At DHS Procurement Innovation Lab, It’s Safe to Think Different

When the Department of Homeland Security (DHS) surveyed its contracting officers to find out what was holding them back from being more innovative in acquisition efforts, the answer came back loud and clear: “Over 70 percent of our respondents cited fear and control resistance,” recalls Eric Cho, project lead for the agency’s Procurement Innovation Laboratory (PIL). “This was the No. 1 reason for not innovating in procurement processes.”

Fear of failure was holding everyone back, Cho said in an interview. The risks were too high – and the rewards too undefined. In short, taking chances and innovating wasn’t worth the risk.

Soraya CorreaDHS Chief Procurement Officer Soraya Correa could have viewed that as a systemic breakdown. Instead she saw an opportunity.

If the agency could create a safe zone where experimentation was safe, innovation could flourish and new ideas might sprout. Once proven and tested, those ideas could be further refined and then shared across the entire agency.

PIL was born, and within a year, the White House Office of Management and Budget (OMB) had recommended every agency stand up a similar test-bed.

To date, DHS’s PIL has completed nine projects and has another 13 active projects and, according to Cho, “about a dozen coming our way.”

The program works on two planes, Cho said. First, “we’re going to develop these techniques in this protected environment where people can try new things, learn from it and develop those techniques by actually doing it.” Then, once ideas are proven, the sharing starts.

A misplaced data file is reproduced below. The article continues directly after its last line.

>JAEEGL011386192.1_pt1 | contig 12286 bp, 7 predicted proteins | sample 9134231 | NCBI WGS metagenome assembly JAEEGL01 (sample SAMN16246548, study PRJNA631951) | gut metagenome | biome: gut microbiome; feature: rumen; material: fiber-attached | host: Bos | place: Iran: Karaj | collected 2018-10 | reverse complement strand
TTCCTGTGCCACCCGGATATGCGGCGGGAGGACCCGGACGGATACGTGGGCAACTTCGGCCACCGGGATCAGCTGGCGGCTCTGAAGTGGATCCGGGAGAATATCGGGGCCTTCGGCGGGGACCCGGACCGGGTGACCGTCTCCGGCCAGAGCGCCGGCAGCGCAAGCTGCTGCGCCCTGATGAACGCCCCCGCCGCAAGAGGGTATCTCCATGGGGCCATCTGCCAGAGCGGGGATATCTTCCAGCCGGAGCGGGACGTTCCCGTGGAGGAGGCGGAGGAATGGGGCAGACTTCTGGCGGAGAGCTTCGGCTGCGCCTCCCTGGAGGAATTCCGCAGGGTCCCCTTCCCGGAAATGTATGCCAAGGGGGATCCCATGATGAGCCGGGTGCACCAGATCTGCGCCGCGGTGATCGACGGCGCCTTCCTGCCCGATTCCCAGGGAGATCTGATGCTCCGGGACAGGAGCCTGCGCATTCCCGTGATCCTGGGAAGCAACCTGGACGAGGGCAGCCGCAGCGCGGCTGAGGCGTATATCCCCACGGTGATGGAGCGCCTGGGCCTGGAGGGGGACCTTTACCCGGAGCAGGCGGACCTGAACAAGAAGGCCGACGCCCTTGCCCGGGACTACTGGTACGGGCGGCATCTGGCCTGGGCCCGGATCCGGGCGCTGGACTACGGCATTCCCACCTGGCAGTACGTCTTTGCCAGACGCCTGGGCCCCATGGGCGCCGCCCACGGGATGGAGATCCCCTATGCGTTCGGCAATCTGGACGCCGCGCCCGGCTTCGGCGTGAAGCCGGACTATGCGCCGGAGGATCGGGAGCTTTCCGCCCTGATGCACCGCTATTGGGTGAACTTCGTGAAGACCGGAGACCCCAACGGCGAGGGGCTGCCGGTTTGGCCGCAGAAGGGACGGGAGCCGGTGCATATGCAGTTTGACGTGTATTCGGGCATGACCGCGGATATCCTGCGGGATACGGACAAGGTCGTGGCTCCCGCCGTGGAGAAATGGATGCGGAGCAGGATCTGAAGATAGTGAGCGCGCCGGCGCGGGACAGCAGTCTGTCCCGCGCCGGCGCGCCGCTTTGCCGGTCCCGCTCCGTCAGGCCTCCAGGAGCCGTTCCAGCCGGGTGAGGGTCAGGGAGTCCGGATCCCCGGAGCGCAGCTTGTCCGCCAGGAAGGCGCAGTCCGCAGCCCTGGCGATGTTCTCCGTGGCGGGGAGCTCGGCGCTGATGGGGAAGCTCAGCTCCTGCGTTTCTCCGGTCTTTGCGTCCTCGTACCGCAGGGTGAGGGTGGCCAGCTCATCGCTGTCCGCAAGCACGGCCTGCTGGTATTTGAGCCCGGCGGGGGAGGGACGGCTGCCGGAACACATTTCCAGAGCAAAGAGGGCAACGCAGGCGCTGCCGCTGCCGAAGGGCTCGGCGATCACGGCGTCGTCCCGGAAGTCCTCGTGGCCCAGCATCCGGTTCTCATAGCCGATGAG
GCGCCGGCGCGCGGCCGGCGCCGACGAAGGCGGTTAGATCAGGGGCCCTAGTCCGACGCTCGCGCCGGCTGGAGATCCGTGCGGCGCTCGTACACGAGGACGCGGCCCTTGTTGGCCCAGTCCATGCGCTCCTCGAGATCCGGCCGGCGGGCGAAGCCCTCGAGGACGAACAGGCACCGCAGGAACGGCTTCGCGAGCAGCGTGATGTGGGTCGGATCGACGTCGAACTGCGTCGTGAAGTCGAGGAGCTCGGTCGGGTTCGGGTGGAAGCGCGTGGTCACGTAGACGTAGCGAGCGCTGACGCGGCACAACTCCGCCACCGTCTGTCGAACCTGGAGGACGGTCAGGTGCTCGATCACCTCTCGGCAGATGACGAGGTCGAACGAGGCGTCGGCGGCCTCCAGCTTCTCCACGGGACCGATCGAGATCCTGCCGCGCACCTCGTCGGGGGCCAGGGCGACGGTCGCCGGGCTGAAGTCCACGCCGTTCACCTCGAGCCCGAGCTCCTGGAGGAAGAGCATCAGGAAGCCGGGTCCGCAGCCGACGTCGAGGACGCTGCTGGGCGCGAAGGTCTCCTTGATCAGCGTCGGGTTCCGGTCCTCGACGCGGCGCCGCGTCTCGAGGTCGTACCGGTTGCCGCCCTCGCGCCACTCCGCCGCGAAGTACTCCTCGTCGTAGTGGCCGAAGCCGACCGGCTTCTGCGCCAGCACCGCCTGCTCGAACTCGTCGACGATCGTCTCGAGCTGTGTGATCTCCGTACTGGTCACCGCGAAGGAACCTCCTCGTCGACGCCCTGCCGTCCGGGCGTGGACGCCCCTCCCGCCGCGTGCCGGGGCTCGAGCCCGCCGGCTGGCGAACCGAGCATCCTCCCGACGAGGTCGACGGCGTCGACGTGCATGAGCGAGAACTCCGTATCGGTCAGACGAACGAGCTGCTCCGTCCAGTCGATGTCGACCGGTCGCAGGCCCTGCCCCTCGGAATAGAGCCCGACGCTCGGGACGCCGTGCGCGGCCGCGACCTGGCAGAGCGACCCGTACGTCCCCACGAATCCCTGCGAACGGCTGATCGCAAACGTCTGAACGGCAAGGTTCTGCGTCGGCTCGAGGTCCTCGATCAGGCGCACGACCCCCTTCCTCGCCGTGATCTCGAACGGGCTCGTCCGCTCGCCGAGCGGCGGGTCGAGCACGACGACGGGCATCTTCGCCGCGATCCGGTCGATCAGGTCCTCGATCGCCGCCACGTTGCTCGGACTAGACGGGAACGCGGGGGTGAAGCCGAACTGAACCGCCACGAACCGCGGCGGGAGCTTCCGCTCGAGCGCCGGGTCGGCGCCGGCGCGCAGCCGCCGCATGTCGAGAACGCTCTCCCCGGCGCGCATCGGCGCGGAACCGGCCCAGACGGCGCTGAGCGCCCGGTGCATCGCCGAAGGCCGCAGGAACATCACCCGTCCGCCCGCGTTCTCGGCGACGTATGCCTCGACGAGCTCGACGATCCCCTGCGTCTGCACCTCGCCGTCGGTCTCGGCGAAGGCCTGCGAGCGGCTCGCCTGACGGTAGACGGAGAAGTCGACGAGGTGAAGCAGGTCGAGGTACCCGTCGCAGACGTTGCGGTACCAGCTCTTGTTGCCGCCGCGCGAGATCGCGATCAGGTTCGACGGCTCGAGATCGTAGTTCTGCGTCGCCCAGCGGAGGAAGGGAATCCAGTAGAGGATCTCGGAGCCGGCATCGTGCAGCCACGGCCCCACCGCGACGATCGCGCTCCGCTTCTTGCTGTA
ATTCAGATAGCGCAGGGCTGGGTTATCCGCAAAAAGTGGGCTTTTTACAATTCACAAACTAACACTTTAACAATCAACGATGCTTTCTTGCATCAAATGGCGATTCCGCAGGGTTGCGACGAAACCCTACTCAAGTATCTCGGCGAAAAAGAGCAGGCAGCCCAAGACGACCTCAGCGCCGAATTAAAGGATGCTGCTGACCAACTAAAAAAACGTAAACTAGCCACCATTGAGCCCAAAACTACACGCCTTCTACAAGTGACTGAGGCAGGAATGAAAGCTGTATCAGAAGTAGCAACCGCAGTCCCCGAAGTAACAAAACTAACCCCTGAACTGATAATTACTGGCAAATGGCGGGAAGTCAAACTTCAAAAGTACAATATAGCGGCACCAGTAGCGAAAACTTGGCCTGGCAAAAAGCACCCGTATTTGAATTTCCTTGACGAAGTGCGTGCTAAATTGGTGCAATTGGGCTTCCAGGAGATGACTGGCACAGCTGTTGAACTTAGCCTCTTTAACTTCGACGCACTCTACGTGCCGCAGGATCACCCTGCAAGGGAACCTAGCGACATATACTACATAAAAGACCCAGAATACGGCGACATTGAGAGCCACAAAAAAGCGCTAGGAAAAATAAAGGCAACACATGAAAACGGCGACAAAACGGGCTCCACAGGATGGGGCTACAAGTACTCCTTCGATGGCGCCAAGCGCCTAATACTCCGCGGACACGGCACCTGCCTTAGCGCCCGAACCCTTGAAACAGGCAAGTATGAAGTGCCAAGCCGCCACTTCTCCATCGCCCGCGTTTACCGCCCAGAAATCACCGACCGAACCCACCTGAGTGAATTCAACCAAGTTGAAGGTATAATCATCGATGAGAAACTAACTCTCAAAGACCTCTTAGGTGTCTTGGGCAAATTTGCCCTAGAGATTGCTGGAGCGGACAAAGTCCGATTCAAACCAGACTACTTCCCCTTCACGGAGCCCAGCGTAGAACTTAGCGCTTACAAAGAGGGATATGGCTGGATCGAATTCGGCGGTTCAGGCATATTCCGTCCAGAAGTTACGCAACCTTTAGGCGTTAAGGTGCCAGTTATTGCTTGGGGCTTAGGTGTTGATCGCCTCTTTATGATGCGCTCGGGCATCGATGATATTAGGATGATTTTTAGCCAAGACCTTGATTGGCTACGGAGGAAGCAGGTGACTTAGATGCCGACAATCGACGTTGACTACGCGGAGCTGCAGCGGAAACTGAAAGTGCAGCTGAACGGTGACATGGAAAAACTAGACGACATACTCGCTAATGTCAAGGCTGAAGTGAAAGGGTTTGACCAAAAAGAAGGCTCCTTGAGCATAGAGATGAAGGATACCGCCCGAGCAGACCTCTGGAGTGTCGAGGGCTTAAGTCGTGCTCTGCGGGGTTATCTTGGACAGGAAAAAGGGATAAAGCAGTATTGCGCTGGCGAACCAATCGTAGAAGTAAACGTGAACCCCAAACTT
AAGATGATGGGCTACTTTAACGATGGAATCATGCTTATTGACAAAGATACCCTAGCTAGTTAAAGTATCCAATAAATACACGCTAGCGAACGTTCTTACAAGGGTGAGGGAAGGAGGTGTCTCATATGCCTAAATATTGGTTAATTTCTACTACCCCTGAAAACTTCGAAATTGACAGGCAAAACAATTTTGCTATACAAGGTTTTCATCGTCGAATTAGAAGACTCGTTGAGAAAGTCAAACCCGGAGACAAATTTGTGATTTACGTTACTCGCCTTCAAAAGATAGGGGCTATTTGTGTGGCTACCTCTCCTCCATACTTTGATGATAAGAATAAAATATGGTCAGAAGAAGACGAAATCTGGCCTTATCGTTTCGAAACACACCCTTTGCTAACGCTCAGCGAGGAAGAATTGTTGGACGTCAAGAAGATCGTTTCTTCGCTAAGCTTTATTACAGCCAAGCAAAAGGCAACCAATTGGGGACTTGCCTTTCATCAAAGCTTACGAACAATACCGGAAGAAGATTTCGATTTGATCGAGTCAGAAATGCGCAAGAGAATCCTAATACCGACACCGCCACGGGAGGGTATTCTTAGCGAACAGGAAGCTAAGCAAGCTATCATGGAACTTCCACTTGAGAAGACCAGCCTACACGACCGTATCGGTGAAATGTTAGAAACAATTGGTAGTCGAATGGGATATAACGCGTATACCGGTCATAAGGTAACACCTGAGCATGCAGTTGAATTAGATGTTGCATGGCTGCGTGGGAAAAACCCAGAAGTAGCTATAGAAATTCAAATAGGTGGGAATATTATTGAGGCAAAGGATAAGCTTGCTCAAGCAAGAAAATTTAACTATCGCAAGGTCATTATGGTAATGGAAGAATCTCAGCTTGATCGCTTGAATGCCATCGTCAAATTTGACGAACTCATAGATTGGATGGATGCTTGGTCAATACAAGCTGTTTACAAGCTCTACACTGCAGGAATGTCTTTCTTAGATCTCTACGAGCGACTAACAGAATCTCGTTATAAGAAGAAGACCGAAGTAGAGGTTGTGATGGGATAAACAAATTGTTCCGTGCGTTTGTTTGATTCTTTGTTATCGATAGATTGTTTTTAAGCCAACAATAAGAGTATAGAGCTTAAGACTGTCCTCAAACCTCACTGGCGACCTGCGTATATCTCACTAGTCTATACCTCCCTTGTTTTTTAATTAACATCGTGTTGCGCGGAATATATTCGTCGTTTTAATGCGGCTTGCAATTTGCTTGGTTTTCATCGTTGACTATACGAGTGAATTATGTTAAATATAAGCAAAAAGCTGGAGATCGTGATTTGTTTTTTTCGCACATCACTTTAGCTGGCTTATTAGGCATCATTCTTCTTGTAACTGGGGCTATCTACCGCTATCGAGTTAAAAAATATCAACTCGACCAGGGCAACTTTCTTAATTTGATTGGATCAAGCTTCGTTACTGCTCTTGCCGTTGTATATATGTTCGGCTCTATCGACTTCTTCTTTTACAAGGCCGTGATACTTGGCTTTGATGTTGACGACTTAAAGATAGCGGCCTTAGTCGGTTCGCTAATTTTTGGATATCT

“We say, hey, once you try these techniques in real projects, we want people to share that knowledge through webinars and training,” Cho explained. “That’s the core idea or con-op for the PIL.”

That’s happening now. The PIL has conducted 25 webinars to date to spread the word about lessons learned.

Projects range from complex procurements for critical needs to simple process reviews. OMB noted PIL had “cut procurement lead time by more than half for a competitively awarded, multi-million dollar, classified cyber security services contract for the Einstein Project.” In another effort, the lab helped clear a backlog of expired contracts that needed to be closed out – freeing contracting officers’ to focus more on new programs.

One critical focus for the PIL has been to streamline the front end of the contracting process — solicitation through evaluation and award.

“This is often viewed as one of the weakest links, just because it sometimes takes forever,” Cho said. “It takes more than six months or more than a year to award a contract. And the IT development cycle is so fast that taking more than six months is defeating the purpose. We want to align the cycle of technology with the pace that we can deliver contracts.”

The lab experimented with a variety of techniques, such as multi-stage down-selects where the agency can start work before a final award is made by both having more than one competitive contest en route to a final contract award, as well as technology demonstrations in which contractors are invited in to demonstrate a capability. Case in point: DHS asked competitors seeking to win its Flexible Agile Support for the Homeland (FLASH) program.